Speaking with other women, I have come to learn that more and more women have similar concerns that our bodies are being written out of reality and that the weight of someone’s identification (gender) is replacing the somatic. Several women have told me that they take their pen out and cross out the word “gender” and write above it “sex” in protest.  Others tell me that they write a mini-essay in the margins as to why the terms are incorrect. And no scientist worthy of their credentials would state that gender is anything but a social construction that has long functioned to keep women at home, childbearing and busied with domestic chores men leave the home, for centuries marginalized from political and social life. So why is “gender” popping up on our medical records?

Despite the fact that London’s first public toilets for women were built for the 1851 Great Exhibition or that, it was not until the early twentieth century where public toilets for women were regularly constructed for women’s use. This coincided with the production of leisure goods and the fad called “shopping” which brought women out of their homes and into the public sector, to do everything from perambulating to drinking coffee and buying goods. This allowed for women to leave their homes and take part in public life since “respectable” women were not able to relieve themselves in infrequently used streets or alleys as men did and still do today. And of the few public toilets that existed during the Victorian era, they were designated for men. This formula ensured that the public sphere was male-oriented and the private female-oriented.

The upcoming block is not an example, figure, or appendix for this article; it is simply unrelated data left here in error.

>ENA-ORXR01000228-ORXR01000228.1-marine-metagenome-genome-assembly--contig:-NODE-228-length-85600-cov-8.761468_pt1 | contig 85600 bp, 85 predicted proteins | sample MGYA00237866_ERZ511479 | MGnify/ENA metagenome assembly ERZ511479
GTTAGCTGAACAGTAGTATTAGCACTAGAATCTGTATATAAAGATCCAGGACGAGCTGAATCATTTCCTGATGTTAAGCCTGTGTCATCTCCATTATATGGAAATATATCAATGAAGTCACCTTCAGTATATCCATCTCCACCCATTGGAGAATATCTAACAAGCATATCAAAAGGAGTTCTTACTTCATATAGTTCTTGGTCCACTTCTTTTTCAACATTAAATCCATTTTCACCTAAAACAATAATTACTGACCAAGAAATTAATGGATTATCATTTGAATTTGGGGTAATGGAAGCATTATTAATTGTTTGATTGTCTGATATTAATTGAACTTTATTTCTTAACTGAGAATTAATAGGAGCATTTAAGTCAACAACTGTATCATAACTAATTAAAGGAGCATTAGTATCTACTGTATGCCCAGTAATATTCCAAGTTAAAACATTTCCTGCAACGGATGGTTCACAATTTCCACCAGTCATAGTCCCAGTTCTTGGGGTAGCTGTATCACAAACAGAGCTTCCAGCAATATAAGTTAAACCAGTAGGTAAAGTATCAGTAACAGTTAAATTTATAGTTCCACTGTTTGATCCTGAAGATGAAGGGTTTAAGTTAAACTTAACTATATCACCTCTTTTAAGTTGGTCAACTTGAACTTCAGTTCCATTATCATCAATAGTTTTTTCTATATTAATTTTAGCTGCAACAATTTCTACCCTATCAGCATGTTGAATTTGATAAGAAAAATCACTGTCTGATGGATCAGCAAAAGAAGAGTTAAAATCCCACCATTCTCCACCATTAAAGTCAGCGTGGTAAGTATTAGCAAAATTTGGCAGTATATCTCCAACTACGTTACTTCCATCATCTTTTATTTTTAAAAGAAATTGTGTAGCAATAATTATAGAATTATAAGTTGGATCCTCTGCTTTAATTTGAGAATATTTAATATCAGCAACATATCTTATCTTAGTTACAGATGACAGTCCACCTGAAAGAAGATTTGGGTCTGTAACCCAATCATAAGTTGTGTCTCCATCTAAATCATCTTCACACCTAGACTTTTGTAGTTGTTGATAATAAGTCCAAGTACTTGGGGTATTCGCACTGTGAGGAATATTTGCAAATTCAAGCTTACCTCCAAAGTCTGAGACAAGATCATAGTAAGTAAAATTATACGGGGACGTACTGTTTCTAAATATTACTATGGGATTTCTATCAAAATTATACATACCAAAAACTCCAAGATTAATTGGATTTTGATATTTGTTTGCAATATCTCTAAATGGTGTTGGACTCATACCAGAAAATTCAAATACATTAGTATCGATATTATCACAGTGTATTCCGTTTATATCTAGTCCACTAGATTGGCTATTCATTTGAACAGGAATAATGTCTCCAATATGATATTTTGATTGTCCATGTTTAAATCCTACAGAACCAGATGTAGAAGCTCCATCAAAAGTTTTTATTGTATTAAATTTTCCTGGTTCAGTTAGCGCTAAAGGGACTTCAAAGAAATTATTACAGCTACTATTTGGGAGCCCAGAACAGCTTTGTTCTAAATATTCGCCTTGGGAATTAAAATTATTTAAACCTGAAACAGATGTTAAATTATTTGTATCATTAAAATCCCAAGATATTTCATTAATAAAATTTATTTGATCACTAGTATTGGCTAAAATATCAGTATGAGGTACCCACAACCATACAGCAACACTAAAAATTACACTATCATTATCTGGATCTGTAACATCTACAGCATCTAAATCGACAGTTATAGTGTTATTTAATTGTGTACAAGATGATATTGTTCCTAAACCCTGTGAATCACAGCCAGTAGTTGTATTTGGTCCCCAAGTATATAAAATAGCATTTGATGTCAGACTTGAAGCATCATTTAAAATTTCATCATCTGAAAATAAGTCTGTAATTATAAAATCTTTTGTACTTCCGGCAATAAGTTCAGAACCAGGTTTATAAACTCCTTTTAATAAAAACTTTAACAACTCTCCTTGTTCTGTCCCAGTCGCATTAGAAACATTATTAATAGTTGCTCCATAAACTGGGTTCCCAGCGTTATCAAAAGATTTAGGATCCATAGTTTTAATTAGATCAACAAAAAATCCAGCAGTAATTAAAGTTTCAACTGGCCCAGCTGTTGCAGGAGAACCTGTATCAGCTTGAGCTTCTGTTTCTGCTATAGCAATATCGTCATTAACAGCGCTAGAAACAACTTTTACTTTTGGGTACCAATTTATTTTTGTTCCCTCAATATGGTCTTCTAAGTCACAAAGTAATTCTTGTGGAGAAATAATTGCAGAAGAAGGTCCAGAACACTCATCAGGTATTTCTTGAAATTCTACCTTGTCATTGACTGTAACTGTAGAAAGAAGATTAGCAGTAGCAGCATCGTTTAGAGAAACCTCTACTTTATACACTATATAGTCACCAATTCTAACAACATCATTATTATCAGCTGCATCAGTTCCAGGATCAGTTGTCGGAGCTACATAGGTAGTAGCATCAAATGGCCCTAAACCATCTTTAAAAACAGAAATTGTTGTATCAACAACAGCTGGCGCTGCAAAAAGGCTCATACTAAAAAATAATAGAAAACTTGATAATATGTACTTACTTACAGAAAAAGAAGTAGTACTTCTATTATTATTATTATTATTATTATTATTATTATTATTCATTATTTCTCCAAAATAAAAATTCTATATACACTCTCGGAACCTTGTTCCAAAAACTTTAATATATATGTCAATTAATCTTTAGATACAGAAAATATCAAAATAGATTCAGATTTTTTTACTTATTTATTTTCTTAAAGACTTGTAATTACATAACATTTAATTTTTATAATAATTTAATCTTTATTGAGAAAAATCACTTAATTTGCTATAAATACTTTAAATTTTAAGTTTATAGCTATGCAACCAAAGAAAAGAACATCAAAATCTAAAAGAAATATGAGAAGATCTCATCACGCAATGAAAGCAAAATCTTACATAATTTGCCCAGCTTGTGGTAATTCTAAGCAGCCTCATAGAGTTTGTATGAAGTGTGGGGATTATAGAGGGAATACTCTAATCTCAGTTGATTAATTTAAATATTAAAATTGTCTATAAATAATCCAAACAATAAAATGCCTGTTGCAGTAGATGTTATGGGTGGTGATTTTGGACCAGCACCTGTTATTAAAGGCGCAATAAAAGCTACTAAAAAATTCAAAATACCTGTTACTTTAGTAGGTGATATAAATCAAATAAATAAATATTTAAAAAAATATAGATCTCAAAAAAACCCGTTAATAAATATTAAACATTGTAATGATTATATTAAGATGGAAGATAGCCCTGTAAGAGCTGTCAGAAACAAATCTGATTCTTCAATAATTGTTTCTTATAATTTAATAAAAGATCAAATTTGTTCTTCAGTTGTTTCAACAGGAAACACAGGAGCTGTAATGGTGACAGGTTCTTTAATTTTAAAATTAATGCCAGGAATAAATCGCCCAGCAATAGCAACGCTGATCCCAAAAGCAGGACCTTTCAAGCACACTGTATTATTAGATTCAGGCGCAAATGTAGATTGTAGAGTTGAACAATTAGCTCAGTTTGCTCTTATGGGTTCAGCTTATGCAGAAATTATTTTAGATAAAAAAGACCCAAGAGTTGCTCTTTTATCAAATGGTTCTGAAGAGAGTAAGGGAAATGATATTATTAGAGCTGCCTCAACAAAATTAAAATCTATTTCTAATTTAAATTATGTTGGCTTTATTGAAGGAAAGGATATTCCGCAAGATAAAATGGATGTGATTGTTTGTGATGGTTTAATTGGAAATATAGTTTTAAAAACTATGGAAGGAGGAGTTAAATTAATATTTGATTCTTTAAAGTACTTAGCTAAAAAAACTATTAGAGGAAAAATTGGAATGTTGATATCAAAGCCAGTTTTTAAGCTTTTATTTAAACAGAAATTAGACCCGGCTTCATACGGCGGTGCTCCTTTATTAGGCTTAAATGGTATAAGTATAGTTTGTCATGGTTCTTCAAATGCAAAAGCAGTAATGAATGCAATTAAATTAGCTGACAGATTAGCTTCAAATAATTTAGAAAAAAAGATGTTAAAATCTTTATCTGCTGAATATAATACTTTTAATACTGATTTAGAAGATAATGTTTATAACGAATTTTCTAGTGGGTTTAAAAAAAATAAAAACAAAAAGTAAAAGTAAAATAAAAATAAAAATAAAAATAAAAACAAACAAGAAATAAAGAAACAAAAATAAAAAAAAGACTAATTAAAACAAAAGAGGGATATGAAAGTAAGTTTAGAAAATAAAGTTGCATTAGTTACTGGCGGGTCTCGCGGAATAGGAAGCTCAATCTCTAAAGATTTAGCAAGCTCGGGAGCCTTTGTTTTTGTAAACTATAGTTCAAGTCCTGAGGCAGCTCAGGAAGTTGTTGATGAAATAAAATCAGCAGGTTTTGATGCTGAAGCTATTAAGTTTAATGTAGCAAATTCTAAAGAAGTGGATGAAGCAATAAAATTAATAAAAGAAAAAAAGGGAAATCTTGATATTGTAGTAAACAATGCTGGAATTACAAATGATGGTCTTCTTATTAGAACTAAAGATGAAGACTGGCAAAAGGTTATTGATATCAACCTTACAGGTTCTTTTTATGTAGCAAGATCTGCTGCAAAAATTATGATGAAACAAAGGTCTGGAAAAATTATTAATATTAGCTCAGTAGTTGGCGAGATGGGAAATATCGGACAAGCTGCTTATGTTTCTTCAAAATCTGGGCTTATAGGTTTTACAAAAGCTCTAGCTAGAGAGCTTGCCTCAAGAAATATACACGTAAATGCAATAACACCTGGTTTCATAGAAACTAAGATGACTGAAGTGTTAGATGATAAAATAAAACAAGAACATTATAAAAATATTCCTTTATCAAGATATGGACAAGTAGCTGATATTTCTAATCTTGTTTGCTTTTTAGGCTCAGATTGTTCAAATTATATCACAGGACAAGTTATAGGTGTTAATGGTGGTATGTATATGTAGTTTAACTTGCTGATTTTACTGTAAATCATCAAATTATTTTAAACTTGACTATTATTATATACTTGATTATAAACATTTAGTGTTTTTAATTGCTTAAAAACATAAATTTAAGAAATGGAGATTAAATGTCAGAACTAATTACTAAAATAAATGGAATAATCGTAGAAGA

Sex was clearly that which put women in danger of leaving the safety of the private sphere, not their gender. Women had little choice in anything related to their rights, much less the ability to influence lawmakers to construct separate facilities for their use, much less have the right to vote for such changes. Sex is what has left 63 million women classified as “missing” from India’s population. And sex is what leaves one million foetuses aborted annually and 21 million unwanted in India alone. If only these females could identify their way out of the brutal reality that they face.

Like millions of women on the planet, I have also faced sex-based discrimination in the work force. I think to a job interview I had with one of the UK’s top universities while seven months pregnant, where I was asked during the interview this: “But don’t you want to stay at home and be with your baby?” That’s a question a non-female will never be asked.

The sex-based oppression of females is a reality and although the wage gap has improved in limited measures over past decades, it’s definitely not a “gender pay gap”—it’s a sex-based pay gap. Nothing that females suffer happens because of how we “identify” or see ourselves. The oppression and discrimination we suffer very much occurs because of social modeling of what gender means to families, societies, employers, and individuals in power. While we might dislike the visceral term “sex,” often used to describe the sexual act, we need to stop being linguistic prudes about this term and start employing it again.

Sex-based inequality isn’t going away just because we say “gender.”

Julian Vigo is a scholar, film-maker and human rights consultant. Her latest book is Earthquake in Haiti: The Pornography of Poverty and the Politics of Development (2015). She can be reached at: julian.vigo@gmail.com. Read other articles by Julian.